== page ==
World Library  
Flag as Inappropriate
Email this Article

Statute of Rhuddlan

Documents relevant to personal
and legislative unions of the
countries of the United Kingdom
Treaty of Windsor 1175
Treaty of York 1237
Treaty of Perth 1266
Treaty of Montgomery 1267
Treaty of Aberconwy 1277
Statute of Rhuddlan 1284
Treaty of Edinburgh–Northampton 1328
Treaty of Berwick 1357
Poynings' Law 1495
Laws in Wales Acts 1535–42
Crown of Ireland Act 1542
Treaty of Edinburgh 1560
Union of the Crowns 1603
Union of England and Scotland Act 1603
Act of Settlement 1701
Act of Security 1704
Alien Act 1705
Treaty of Union 1706
Acts of Union 1707
Personal Union of 1714 1714
Wales and Berwick Act 1746
Irish Constitution 1782
Acts of Union 1800
Government of Ireland Act 1920
Anglo-Irish Treaty 1921
Royal and Parliamentary Titles Act 1927
N. Ireland (Temporary Provisions) Act 1972
Northern Ireland Assembly 1973
N. Ireland Constitution Act 1973
Northern Ireland Act 1998
Government of Wales Act 1998
Scotland Act 1998
Government of Wales Act 2006
Scotland Act 2012
Edinburgh Agreement 2012

The Statute of Rhuddlan (Welsh: Statud Rhuddlan, Welsh pronunciation: , approximately ), also known as the Statutes of Wales (Latin: Statuta Vallie) or as the Statute of Wales (Statutum Vallie or Statutum Valliae), provided the constitutional basis for the government of the Principality of North Wales from 1284 until 1536. The statute was enacted on 3 March 1284[1] and promulgated on 19 March at Rhuddlan Castle in North Wales,[2] after careful consideration of the position by Edward I.


  • Background 1
  • New counties 2
  • Law in Wales under the Statute 3
  • References 4


The status of the Prince of Gwynedd had been recognised by the English crown as Prince of Wales in 1267, holding his lands with the king of England as his feudal overlord. Thus the English interpreted the title of Llywelyn ap Gruffudd, Lord of Aberffraw, which was briefly held after his death by his successor Dafydd ap Gruffudd. This meant that when Llywelyn rebelled, the English interpreted it as an act of treason. Accordingly, his lands escheated to the king of England, and Edward I took possession of the Principality of Wales by military conquest from 1282 to 1283. By this means the principality became "united and annexed" to the crown of England.[3]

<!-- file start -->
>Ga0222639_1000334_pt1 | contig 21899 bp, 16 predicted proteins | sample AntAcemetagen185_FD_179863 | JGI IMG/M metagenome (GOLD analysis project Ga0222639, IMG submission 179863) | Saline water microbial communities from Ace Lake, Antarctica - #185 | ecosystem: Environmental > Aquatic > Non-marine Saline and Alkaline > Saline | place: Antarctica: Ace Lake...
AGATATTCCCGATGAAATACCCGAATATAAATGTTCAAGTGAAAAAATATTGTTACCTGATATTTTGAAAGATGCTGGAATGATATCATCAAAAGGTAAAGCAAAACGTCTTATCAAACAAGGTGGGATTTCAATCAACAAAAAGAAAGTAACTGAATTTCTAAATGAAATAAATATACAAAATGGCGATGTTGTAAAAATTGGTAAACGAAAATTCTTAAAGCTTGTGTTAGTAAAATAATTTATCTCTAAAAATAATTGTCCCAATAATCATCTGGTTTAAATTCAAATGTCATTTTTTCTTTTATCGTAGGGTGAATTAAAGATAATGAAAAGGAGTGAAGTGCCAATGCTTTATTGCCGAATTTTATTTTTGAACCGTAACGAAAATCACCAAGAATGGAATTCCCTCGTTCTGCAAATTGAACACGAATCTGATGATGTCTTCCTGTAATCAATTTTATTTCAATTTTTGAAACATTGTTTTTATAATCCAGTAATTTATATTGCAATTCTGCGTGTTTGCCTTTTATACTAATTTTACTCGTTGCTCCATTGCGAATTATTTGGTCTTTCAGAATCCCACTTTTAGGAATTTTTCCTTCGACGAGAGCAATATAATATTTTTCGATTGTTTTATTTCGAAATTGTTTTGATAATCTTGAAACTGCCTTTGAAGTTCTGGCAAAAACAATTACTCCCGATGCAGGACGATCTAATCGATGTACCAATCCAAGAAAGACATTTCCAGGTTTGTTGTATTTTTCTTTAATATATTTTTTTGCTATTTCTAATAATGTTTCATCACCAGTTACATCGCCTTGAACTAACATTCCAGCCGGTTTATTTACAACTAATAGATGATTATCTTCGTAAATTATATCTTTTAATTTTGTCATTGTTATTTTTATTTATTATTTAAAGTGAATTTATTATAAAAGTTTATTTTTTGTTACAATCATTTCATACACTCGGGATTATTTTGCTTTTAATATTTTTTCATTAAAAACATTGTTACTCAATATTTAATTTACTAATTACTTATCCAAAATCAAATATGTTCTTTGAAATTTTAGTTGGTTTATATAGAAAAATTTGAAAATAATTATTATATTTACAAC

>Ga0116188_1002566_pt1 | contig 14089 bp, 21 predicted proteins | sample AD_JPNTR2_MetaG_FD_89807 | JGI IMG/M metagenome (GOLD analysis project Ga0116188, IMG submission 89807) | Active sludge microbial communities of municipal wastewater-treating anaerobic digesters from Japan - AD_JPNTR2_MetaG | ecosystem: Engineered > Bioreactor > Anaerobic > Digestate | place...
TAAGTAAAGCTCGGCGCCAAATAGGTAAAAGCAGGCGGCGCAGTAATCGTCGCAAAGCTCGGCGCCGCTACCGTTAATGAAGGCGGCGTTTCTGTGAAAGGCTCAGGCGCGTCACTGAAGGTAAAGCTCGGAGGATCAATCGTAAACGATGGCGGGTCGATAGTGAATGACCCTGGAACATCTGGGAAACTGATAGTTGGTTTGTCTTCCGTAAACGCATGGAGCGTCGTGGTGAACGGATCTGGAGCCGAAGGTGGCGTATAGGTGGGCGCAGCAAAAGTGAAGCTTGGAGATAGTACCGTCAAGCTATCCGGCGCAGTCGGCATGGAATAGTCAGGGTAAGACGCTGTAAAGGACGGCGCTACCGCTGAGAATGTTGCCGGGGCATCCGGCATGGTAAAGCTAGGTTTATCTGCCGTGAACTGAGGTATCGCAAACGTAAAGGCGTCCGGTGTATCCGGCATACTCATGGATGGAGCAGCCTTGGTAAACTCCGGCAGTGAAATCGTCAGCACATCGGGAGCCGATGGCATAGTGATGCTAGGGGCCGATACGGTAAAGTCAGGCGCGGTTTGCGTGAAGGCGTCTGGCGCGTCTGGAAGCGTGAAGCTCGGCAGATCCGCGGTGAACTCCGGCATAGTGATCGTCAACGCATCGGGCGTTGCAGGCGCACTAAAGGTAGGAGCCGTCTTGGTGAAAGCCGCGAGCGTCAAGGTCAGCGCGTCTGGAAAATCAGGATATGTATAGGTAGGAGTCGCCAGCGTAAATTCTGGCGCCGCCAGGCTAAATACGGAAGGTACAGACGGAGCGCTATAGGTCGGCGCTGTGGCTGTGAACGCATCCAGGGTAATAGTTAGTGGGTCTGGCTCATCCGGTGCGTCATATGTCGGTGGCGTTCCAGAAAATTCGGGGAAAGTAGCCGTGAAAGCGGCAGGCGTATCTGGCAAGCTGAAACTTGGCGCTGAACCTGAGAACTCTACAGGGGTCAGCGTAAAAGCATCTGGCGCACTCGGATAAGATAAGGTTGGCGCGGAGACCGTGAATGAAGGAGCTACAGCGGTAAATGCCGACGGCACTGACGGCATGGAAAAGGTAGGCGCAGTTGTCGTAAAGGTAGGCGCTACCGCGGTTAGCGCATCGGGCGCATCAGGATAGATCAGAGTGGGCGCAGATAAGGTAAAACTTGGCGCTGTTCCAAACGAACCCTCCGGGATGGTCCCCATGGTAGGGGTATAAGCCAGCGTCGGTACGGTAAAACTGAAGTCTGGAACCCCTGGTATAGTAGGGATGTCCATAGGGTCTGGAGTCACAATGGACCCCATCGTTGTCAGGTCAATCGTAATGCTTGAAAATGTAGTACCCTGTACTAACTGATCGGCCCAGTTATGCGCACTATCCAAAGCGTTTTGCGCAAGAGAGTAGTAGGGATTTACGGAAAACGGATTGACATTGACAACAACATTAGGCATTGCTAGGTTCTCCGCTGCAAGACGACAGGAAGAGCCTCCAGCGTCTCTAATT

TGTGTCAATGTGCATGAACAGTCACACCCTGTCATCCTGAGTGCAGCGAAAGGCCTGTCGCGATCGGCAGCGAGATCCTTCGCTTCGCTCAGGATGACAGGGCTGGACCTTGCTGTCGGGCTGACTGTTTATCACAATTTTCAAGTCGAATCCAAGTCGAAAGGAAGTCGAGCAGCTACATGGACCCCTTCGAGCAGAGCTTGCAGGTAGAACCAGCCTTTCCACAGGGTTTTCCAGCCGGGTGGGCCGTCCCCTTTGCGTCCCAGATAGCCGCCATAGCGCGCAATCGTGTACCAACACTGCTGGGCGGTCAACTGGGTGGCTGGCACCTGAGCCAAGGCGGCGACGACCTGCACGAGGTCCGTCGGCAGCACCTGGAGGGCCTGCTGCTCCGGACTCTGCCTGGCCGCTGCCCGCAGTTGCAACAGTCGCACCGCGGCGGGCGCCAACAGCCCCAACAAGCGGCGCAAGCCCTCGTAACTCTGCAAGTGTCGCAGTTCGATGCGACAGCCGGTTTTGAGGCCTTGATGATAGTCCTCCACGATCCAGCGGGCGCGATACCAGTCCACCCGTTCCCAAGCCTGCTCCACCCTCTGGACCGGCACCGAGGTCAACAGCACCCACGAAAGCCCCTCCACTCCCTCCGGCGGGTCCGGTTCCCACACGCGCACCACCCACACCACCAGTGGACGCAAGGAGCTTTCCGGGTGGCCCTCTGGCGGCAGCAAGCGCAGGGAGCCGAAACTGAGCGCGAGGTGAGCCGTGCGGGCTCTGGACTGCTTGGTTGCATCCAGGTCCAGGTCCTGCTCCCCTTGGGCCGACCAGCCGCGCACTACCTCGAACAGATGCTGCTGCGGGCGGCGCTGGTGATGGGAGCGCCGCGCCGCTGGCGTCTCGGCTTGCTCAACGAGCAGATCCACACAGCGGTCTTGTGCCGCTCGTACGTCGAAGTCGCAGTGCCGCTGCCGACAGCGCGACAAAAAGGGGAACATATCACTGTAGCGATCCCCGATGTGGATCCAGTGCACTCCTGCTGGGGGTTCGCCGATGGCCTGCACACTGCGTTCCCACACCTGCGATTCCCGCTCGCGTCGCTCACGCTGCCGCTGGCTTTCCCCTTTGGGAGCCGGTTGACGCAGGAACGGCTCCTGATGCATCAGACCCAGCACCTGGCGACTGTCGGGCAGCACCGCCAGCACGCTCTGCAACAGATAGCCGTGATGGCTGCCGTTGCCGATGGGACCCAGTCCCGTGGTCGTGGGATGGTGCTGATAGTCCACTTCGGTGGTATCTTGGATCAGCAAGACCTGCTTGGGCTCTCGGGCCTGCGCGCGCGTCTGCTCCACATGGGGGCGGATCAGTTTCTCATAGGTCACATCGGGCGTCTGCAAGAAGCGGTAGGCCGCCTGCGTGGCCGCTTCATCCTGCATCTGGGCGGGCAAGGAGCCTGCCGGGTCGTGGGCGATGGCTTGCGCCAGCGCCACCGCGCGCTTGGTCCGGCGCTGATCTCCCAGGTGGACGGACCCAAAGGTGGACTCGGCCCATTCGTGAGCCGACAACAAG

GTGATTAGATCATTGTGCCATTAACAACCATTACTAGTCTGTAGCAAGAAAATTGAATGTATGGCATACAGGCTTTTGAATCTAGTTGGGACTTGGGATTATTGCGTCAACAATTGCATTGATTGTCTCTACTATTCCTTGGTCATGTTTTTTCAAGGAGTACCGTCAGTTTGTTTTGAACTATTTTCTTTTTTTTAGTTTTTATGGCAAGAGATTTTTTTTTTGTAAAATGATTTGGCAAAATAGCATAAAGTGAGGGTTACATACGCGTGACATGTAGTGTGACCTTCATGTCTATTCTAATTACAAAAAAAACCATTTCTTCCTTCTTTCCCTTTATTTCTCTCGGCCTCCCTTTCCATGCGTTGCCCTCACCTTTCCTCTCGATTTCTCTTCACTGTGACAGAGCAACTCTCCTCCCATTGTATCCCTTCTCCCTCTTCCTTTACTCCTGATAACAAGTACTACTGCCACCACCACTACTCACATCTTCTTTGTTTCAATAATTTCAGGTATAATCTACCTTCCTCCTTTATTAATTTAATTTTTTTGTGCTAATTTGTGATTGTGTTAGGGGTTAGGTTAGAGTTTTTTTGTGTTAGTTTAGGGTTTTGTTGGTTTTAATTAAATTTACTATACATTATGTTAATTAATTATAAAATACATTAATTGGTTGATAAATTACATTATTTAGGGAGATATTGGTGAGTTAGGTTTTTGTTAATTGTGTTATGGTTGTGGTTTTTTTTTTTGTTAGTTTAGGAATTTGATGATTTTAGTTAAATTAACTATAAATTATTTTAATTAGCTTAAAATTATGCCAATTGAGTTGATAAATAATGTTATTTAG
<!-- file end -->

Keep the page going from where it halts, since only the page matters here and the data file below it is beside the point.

Following his conquest Edward I erected four new marcher lordships in northeast Wales, Chirk, Bromfield and Yale, Dyffryn Clwyd and Denbigh; and one in South Wales, Cantref Bychan.[4] He restored the principality of Powys Wenwynwyn to Gruffydd ap Gwenwynwyn who had suffered at the hands of Llewelyn, and he and his successor Owen de la Pole held it as a marcher lordship. Rhys ap Maredudd of Dryslwyn would have been in a similar position in Cantref Mawr, having adhered to the king during Llewelyn's rebellion, but he forfeited his lands by rebelling in 1287. A few other minor Welsh nobles submitted in time to retain their lands, but became little more than gentry.[5]